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Report: Ben Simmons’ agent Rich Paul has met with the Sixers to discuss his client’s future

2021 NBA Playoffs - Atlanta Hawks v Philadelphia 76ers Photo by David Dow/NBAE via Getty Images

And so it begins.... Daryl Morey had already shopped Ben Simmons once before, when James Harden became available. That was after committing publicly that the 6’10 Defensive Player of the Year runner-up would be a part of his team. But it was long before the Sixers lost in the second round of the playoffs, in a game seven at Wells Fargo Center no less. During the series, Simmons shot just 15 of 45 from the free-throw line. Despite helping contain the dynamic Trae Young (after the first half of game 1, Ben Simmons picked up the bulk of the defensive duties on the nearly impossible-to-stop point guard who shot just 37% on 145 attempts since halftime of game one) Simmons had a poor showing offensively. Doc Rivers utilized Simmons almost exclusively in the “dunker spot” that series where he isn’t nearly as effective as when he is deployed anywhere else. And predictably, Ben wasn’t very effective there against Atlanta either.

What was less predictable, was that he’d lose his confidence altogether.

So the first discussions about his future have taken place. No trade request has occurred. And the article by Woj says that the “76ers are committed to keeping Simmons as a central piece of their franchise.” But it makes sense that Simmons and his team want to know the plan here.

Per ESPN’s Adrian Wojnarowski:

“Discussions on Philadelphia 76ers All-Star Ben Simmons’ future with the franchise started in Chicago this week and included Simmons’ agent, Klutch Sports CEO Rich Paul, and Sixers management, sources told ESPN.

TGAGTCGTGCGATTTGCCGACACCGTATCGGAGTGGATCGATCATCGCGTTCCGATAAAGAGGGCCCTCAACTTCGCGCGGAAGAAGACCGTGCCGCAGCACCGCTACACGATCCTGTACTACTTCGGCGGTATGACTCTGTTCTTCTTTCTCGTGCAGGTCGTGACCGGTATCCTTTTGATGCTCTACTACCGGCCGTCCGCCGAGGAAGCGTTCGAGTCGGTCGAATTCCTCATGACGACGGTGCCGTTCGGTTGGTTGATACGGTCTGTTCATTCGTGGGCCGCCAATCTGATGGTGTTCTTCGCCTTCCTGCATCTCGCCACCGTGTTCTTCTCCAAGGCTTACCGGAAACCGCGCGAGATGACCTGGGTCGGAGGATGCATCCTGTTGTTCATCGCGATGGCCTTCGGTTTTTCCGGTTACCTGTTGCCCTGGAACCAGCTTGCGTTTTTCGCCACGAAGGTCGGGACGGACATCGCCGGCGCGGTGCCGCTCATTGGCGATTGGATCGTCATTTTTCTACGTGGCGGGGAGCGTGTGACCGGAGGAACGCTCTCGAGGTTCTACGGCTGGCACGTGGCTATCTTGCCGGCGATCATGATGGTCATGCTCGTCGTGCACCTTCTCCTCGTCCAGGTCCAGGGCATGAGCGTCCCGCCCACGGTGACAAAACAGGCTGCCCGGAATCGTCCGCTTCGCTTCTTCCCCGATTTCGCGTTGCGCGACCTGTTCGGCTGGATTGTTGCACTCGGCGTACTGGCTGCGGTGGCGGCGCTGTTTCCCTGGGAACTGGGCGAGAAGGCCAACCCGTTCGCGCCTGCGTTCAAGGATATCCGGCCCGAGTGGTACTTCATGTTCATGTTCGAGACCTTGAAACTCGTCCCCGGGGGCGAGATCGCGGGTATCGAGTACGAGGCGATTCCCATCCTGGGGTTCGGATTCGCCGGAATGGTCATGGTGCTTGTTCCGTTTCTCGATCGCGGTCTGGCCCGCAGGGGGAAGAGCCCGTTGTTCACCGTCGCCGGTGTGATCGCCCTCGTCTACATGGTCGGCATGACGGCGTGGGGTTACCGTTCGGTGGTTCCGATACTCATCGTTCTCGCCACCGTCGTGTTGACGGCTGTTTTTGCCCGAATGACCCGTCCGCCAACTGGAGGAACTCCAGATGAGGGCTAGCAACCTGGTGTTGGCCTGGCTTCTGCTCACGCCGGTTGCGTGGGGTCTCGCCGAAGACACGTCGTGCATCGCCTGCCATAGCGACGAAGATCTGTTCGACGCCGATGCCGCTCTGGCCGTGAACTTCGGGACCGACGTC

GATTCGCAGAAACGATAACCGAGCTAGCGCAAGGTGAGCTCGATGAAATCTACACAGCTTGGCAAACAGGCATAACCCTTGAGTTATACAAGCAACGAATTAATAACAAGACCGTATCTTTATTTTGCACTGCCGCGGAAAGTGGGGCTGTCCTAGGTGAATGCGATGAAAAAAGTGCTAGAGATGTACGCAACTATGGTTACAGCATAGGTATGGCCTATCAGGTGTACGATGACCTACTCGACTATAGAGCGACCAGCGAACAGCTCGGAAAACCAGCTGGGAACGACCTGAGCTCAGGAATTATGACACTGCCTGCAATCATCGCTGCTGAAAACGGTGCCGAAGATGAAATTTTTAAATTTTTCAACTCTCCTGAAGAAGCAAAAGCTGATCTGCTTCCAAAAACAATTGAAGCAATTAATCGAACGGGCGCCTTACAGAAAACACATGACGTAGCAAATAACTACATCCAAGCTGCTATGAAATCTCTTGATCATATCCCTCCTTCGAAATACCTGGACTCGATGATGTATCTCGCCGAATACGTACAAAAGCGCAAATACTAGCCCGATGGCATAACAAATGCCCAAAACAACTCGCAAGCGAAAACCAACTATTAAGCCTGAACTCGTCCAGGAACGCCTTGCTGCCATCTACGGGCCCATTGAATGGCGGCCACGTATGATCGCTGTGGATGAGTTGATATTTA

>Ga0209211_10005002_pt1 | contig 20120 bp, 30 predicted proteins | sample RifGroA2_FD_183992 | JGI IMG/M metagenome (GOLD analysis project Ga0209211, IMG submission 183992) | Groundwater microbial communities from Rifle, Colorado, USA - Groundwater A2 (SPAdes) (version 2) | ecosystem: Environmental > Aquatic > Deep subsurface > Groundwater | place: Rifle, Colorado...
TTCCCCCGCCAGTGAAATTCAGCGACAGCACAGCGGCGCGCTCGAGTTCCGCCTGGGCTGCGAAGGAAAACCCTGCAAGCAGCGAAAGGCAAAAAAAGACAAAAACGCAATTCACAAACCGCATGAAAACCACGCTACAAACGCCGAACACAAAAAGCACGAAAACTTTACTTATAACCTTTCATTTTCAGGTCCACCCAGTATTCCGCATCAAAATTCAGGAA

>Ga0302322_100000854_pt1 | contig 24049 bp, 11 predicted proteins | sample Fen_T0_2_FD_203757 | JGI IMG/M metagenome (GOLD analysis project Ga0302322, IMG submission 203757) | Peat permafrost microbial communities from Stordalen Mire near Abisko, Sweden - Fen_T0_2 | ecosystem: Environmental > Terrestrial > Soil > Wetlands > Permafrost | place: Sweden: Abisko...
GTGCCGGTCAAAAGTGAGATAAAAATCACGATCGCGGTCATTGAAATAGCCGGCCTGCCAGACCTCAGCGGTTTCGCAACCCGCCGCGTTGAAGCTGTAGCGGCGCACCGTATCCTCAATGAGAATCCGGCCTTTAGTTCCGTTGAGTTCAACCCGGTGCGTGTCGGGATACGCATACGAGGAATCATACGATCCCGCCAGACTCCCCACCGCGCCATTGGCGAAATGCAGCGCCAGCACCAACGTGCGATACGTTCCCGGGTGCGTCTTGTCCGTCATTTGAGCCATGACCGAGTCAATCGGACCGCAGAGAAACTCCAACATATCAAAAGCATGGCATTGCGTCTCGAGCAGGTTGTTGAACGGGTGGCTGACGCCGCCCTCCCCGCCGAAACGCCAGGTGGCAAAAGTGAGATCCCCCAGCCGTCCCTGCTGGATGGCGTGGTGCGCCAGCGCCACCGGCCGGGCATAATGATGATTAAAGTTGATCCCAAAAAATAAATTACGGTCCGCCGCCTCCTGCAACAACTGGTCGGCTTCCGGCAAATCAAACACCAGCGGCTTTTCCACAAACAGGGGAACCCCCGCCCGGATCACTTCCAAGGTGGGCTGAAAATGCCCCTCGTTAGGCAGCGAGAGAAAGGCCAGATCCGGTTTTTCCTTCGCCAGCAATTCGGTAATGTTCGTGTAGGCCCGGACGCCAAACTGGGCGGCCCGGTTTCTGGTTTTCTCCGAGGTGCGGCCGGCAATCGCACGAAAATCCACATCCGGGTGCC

Paul met with president of basketball operations Daryl Morey and general manager Elton Brand at the pre-draft combine to begin evaluating the next steps in Simmons’ Sixers career, sources said.

Paul engaged the Sixers on whether it makes sense to work together to find a trade before the start of next season, but no request was made and the sides are expected to continue talking ahead of the July 29 NBA draft and August free agency, sources said. The 76ers are committed to keeping Simmons as a central piece of their franchise, sources said.”

While the headline about talks beginning in Chicago may have immediately led you to start wondering about Zach LaVine, also someone who trains with Joel Embiid’s trainer Drew Hanlen, what Woj meant was that the talks with Simmons’ agent, Rich Paul, literally occurred in the city of Chicago, where the pre-draft combine is being held.

This doesn’t mean that LaVine won’t be a name that will come up, as Daryl Morey has long discussed the benefits of having a perimeter attack to complement a post-attack (dating back to the days he had Tracy McGrady and Yao Ming in Houston). The Sixers have really lacked that.

Simmons left the floor at Wells Fargo Center to some chants of “Trade Ben Simmons” from Sixers fans. How heartbreaking that must have felt when looking back at all of the promise this team and this duo, in particular, offered in terms of title aspirations.

If that was indeed his last game in the uniform, it’s a pretty gutwrenching way for the Embiid-Simmons duo to end.